There are several different explanations for this. The simplest would be that Andy is becoming increasingly deranged. With his mother dead and him partially responsible for it, his corruption at his work threatening to be exposed, and Gina's confession about cheating on him, he has lost a lot that he cares about in a short time. His controlled outburst of anger after Gina leaves him (swiping the table and the bed) is one of the more explicit indications that he is losing his mental stability. All that remains now is his freedom, so in order to avoid jail time and flee the country, he decides to rob his dealer for money and get rid of all loose ends, which means killing anyone that might implicate him in his crimes. In his agitated and paranoid state, he may simply think that the unconscious man could have heard or seen someone, and he therefore takes no risks and executes him too, leaving no witnesses. He does the exact same with Dex (Bobby's brother-in-law), and would probably have done the same to Hank and Bobby's wife, had the latter not intervened.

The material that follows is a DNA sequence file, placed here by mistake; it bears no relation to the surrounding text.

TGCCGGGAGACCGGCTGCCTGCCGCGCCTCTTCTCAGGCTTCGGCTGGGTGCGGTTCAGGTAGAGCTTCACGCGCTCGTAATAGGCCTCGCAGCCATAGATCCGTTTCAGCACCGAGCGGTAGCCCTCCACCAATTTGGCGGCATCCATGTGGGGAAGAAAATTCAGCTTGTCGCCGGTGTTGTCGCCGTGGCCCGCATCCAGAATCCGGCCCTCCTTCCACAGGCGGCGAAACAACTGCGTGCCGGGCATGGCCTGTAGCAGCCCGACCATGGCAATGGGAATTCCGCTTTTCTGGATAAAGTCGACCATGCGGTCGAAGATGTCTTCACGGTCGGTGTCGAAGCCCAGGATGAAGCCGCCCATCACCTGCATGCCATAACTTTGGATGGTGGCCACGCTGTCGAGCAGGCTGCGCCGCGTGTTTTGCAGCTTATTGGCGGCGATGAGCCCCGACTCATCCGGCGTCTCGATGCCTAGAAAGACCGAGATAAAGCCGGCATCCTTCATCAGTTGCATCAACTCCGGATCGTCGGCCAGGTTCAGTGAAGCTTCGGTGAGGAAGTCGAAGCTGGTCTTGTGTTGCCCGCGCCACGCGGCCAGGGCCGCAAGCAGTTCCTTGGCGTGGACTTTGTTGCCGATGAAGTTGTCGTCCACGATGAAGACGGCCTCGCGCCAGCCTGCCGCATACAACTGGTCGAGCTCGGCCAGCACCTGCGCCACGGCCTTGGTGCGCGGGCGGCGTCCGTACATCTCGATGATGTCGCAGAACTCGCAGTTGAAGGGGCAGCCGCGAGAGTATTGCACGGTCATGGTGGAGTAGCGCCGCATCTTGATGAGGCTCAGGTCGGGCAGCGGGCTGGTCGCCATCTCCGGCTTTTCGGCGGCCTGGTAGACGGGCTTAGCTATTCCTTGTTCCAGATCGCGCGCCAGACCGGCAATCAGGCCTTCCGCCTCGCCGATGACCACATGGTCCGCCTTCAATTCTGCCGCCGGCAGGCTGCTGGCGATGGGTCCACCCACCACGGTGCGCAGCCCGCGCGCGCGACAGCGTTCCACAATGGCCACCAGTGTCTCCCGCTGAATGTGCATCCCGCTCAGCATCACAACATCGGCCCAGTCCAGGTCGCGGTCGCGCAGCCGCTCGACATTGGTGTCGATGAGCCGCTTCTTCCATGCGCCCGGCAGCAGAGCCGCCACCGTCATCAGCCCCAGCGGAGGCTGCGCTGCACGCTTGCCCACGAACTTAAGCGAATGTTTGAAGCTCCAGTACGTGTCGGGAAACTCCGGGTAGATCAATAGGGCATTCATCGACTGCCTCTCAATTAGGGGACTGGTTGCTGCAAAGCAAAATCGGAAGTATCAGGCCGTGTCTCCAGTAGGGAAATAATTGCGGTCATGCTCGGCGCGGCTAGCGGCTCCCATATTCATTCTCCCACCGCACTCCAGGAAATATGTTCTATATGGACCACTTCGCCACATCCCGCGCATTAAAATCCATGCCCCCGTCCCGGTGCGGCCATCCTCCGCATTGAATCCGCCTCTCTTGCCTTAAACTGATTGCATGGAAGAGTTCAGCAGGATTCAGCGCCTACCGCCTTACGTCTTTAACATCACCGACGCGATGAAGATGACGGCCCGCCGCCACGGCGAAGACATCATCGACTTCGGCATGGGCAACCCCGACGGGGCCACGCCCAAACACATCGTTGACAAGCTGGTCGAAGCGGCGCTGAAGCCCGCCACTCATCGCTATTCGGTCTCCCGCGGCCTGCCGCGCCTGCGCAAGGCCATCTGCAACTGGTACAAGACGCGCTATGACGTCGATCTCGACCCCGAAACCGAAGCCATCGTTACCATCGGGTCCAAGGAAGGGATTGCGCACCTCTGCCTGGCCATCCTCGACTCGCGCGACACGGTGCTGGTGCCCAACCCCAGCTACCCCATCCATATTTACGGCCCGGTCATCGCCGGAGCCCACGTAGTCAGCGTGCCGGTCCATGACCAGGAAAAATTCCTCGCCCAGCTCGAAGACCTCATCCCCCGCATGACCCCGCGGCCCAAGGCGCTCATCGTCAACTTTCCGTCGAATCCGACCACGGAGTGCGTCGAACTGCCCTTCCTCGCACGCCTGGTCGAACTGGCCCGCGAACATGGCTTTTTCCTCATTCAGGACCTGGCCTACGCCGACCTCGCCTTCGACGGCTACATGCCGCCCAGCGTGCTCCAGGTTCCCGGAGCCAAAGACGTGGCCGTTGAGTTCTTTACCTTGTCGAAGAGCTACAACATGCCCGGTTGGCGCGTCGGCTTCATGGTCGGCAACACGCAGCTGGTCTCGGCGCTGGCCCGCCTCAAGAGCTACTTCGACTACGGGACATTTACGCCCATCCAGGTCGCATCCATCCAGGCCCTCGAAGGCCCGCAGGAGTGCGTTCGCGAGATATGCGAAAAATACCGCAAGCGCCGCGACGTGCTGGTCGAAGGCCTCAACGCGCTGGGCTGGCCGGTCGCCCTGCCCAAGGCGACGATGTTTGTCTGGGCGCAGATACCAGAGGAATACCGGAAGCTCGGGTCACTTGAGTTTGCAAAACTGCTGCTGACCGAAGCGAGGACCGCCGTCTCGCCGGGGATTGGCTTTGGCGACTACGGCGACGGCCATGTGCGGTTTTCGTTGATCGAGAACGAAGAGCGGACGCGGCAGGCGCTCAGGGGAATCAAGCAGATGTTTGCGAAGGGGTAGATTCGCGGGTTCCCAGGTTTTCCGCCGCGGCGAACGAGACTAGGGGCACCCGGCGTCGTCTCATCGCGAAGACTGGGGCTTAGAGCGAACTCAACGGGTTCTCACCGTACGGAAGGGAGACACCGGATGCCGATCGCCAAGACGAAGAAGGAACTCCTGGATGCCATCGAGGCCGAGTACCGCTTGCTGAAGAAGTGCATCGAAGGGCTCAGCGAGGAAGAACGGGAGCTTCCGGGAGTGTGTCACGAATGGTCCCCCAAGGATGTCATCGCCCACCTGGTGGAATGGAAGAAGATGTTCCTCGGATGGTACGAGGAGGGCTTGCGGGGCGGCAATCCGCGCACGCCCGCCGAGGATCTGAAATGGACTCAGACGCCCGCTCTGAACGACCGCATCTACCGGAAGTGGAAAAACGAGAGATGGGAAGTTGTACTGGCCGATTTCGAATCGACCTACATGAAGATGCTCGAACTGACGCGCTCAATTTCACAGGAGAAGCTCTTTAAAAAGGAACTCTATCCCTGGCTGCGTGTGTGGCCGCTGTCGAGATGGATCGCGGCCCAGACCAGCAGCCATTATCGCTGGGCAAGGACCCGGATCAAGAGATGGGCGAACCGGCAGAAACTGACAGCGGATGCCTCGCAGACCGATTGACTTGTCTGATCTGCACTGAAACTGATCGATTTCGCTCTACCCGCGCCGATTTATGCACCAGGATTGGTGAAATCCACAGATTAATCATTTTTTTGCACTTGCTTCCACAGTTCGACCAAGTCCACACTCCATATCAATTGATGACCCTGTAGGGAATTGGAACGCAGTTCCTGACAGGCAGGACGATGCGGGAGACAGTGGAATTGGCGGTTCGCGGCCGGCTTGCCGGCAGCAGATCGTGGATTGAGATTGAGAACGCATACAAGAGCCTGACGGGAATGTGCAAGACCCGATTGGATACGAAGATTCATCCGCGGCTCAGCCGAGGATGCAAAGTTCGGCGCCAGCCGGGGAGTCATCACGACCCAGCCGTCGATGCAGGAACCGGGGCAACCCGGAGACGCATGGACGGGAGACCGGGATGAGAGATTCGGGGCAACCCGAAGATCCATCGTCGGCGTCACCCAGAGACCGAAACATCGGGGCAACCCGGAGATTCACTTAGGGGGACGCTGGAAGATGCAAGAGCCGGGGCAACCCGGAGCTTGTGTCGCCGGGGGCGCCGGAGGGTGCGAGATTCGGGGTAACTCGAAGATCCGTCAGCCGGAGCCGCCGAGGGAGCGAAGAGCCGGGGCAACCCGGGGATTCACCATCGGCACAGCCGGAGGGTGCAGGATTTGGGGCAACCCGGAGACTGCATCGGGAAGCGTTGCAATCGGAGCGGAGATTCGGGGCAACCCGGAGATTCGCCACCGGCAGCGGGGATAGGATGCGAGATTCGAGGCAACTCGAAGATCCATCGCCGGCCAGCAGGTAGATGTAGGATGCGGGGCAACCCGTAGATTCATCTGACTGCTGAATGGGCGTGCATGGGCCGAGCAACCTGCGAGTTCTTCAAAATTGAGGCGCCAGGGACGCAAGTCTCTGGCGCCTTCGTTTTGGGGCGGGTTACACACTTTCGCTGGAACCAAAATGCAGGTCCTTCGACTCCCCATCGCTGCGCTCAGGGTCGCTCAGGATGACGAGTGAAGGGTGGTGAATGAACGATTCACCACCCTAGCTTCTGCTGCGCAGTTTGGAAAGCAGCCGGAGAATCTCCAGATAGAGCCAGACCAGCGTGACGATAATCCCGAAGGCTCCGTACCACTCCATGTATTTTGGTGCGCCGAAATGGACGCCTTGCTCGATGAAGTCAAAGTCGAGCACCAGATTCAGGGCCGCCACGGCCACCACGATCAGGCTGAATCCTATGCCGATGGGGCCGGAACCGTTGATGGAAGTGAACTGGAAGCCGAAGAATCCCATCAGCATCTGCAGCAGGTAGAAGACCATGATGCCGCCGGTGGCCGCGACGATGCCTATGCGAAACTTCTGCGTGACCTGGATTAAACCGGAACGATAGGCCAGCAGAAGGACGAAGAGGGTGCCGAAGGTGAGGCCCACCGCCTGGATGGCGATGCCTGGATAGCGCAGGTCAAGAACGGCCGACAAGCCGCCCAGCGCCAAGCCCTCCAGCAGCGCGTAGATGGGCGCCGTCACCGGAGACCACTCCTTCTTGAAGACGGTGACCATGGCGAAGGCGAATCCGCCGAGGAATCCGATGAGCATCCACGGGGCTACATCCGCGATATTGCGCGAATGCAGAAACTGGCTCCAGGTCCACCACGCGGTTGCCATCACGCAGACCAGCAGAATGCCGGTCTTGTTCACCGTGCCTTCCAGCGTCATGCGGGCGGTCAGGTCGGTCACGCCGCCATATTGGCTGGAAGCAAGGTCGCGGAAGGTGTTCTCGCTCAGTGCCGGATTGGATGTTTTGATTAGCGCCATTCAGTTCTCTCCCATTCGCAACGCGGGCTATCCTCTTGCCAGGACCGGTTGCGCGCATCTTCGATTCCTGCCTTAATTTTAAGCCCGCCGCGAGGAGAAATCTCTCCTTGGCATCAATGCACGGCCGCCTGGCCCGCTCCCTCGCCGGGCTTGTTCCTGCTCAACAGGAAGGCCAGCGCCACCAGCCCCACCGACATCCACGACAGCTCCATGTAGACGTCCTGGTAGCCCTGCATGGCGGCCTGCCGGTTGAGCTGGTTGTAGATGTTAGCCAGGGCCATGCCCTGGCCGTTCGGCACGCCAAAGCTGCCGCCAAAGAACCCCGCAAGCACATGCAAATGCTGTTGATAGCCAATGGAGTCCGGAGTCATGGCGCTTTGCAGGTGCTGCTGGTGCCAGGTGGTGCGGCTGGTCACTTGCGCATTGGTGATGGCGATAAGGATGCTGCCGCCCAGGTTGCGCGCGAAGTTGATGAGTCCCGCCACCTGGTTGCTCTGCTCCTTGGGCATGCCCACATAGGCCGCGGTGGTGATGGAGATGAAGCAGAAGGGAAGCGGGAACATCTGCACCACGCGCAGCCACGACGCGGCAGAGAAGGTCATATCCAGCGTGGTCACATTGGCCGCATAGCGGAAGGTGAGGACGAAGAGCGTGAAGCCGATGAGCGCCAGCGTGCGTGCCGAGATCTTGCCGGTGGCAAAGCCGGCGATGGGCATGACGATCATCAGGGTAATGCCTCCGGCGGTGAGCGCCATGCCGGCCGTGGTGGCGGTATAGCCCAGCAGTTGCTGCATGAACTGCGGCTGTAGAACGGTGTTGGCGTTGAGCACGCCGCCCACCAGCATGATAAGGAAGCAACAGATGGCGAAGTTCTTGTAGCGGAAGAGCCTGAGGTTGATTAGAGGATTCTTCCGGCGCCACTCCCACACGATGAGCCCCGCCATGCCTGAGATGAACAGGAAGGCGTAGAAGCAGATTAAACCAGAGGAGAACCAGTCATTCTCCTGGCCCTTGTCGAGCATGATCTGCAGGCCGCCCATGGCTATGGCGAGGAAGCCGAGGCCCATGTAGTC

Another possibility is that Andy kills the unconscious man because he is in love with the dealer. This is hinted at in several scenes where Andy seeks personal comfort/solace in the dealer's company only to be emotionally shunned. Andy is not capable of opening up to his wife and has clearly developed some kind of unreciprocated emotional relationship with the dealer (who regularly rejects Andy's attempts at intimate conversation). When Andy sees the over-weight, semi-naked man (who looks very much like Andy) on the bed he is confronted by the fact that he is just one of many men the dealer has 'appointments' with. This, on top of everything else that is going on, pushes him over the edge. He murders the man followed shortly by the dealer (who Andy had initially been content to simply beat into submission).
A third explanation is Andy basically saw a mirror of himself in the unconscious man. On the outside, Andy appears as a man of great self-assurance and determination. Only during his drug-induced deliriums is Andy able to expose his insecurities and admit that his life is a failure. Outside of those moments, he seems perfectly able to hide those sentiments (except for his one emotional outburst to Gina in the car). Seeing the other man lying there, getting high on heroin, may instantly remind Andy that he is a mere junky with a miserable life, so shooting this man is his way of expressing his hatred for himself.